A recent survey by HubShout, an online marketing firm based in Virginia, suggests that content marketers have some great opportunities to leverage links to boost awareness and drive traffic to their sites. In fact, 33.6% of those responding indicated that the type of native advertising most likely to generate response is links incorporated at the end of articles. These links outrank any other type of native advertising.
So, what does that mean to you and how can you add this tactic most effectively to your content marketing arsenal?
Chad Hill is cofounder and CEO at HubShout. Content marketing, says Hill, has proven to be a big driver of converting people not only on web sites, but through links. "We try to keep on the cutting edge, or at least the leading edge, of what's going on in advertising," he says. The study of 425 internet users in the United States explored experiences with native advertising.
Despite, he says, the commonly heard anecdotal comments of "I never click on paid ads," the survey indicated that those online do click, and they click most frequently on links to suggested content at the end of articles. It's really all about the content and, if users, view the content as valuable in terms of their needs or interests, they're going to explore further. "The focus is really on the headline and the content," says Hill. "The majority of people said that as long as the content is interesting, I'm going to go there."
In addition to the value of driving people to your content and your web site, Hill notes that there is added value in the prospect of social sharing of this content-the reach can grow exponentially driven, of course, by the quality and utility of the content.
While HubShout's research suggests that where the link goes is not as important to users as what the content conveys, the issue of whether/how to label content as "sponsored" is a key one for marketers. MJ Reale is president and founder of GirlZone.com, a community for teen girls that provides articles and advice about their lives, from fashion to fitness, cooking, body, health, sex, and relationships. She says GirlZone.com, despite the fact that it's a small niche site receives weekly requests for sponsored links. They offer two options, she says: Fees vary based on whether the content will be provided or needs to be written. In either case, the post must be attributed.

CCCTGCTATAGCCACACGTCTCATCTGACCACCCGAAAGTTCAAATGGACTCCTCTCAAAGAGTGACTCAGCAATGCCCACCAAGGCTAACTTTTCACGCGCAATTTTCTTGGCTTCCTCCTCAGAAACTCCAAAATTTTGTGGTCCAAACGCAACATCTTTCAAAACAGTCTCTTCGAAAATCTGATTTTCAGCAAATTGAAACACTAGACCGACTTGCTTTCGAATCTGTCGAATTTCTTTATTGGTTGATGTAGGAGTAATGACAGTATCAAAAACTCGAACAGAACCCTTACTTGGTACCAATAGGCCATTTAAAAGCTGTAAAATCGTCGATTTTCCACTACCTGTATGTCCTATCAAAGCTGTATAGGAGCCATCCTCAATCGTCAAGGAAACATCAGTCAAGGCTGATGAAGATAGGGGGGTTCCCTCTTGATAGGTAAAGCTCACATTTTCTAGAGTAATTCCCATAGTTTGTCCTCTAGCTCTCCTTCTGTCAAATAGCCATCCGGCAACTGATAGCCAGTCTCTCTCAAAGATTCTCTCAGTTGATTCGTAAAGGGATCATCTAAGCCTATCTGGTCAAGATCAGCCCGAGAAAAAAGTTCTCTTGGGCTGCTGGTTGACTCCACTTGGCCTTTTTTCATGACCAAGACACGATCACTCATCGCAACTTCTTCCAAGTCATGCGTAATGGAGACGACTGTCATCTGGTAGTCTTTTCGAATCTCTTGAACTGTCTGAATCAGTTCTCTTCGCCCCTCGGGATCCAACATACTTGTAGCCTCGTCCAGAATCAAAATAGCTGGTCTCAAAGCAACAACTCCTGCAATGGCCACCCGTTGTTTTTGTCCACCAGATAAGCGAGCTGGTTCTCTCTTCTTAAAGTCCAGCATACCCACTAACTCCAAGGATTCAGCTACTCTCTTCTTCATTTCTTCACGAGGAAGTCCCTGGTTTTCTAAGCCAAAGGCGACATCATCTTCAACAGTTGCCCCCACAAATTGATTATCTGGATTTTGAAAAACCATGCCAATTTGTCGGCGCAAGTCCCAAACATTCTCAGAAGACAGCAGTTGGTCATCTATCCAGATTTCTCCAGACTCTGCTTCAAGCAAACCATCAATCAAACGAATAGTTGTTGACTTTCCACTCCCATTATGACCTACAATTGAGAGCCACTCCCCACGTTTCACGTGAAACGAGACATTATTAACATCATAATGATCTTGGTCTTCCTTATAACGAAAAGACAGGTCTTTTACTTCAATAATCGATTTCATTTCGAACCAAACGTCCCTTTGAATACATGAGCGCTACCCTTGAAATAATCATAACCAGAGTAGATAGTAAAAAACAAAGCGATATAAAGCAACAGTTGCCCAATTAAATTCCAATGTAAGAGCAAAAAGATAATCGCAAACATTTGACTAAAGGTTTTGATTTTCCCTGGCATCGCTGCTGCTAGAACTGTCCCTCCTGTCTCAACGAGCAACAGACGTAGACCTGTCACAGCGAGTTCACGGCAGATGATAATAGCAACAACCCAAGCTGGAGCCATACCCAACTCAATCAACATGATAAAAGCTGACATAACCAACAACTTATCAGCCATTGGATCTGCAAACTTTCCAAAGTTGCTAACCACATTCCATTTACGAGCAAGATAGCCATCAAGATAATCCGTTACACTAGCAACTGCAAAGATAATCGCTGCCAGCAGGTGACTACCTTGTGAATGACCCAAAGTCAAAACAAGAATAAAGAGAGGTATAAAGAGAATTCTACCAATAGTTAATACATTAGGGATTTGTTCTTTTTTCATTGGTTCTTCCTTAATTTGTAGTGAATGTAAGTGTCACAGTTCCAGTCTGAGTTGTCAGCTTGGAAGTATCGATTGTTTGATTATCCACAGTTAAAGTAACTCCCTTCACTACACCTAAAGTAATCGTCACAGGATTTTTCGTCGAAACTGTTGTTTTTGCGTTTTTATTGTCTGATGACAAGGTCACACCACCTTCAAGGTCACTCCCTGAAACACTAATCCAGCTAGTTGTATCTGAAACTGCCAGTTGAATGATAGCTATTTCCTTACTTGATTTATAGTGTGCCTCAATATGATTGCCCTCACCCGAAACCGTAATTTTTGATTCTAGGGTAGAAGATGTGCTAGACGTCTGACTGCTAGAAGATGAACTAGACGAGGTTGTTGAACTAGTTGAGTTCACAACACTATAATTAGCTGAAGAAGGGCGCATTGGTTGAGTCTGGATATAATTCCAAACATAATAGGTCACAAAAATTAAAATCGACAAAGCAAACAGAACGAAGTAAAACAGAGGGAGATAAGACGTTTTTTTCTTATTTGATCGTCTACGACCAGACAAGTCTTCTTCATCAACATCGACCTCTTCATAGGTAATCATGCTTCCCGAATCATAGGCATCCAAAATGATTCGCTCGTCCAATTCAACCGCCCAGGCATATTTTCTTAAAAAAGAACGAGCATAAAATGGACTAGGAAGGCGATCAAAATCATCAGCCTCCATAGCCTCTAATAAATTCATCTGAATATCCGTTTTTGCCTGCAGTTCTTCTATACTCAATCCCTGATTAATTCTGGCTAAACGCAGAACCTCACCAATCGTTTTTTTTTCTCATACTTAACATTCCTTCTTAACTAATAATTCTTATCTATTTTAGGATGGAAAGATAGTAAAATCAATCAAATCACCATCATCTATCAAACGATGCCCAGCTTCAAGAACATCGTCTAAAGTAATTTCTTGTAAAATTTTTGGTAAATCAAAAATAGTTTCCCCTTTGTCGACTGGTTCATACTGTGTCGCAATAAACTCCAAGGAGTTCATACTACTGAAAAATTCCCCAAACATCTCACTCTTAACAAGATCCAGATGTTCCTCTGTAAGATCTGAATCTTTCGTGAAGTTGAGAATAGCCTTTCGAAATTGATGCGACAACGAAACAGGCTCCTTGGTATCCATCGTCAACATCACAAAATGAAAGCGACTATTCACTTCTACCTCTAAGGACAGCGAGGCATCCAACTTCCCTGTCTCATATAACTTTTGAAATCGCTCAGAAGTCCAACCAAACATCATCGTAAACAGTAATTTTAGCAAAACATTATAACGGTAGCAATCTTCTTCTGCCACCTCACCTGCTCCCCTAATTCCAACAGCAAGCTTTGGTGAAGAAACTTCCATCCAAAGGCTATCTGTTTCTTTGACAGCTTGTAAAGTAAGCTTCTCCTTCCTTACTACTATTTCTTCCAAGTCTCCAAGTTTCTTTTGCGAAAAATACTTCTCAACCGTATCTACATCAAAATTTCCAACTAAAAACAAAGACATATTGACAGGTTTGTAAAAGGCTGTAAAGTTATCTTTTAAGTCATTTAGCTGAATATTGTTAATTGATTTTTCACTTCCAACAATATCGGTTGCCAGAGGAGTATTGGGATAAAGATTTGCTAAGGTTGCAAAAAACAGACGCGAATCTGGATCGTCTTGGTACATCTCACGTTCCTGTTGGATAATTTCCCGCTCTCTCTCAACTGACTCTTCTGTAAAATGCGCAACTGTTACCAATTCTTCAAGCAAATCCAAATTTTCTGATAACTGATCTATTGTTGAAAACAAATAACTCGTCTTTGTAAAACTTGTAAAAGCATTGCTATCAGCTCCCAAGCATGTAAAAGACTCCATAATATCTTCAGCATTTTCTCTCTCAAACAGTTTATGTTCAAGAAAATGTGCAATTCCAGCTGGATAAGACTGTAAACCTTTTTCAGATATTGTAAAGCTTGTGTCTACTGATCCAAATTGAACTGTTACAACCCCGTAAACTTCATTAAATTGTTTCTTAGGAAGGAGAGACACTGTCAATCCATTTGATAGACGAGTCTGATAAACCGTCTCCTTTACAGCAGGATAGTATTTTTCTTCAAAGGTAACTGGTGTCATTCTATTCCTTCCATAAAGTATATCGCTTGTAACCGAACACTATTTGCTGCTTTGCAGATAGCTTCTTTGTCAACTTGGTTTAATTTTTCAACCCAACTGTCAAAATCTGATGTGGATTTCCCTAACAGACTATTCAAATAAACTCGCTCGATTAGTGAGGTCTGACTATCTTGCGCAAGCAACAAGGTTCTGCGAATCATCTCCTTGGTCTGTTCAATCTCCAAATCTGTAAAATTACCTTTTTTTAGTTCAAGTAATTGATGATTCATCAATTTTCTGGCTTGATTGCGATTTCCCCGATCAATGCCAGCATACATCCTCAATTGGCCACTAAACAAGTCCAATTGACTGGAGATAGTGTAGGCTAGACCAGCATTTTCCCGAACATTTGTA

"Some disappear when we tell them we require attribution on the post that it is sponsored, she says. "This is tough to take as a small organization but we are taking the high road on this." Recognizing that the word "sponsored" may cause some concerns, they include language on their ad info page that says: "From time to time we work with companies who sponsor editorial content on our site. Those articles may be identified in a variety of ways including "sponsored by," "provided by," "in collaboration with," or "collaborative post."
Although marketers can reach out on their own to sites like GirlZone.com, services like Outbrain and Taboola have automated this process. HubShout has bundled this type of automated content discovery into their services, says Hill. "We know if we don't do that the client is not going to see the value. We're really trying to bundle this into more of the things we're doing to make it more useful for the end user client," he says.
Ryan Nathanson, senior director, operations and yield at Federated Media Publishing, with offices in San Francisco and New York, says that advertisers have two ways to integrate links into native ads-partnership with an ad network or "creating the content on their own and distributing that content within their own branded ad unit."
The benefit of the latter approach is control; the downside, says Nathanson, "is that not all brands have the capability to create strategy or content in-house.
Regardless of the approach used, though, it appears that leveraging inks to useful content can be a great way for content marketers to gain traction and drive traffic online.
(Image courtesy of Shutterstock.)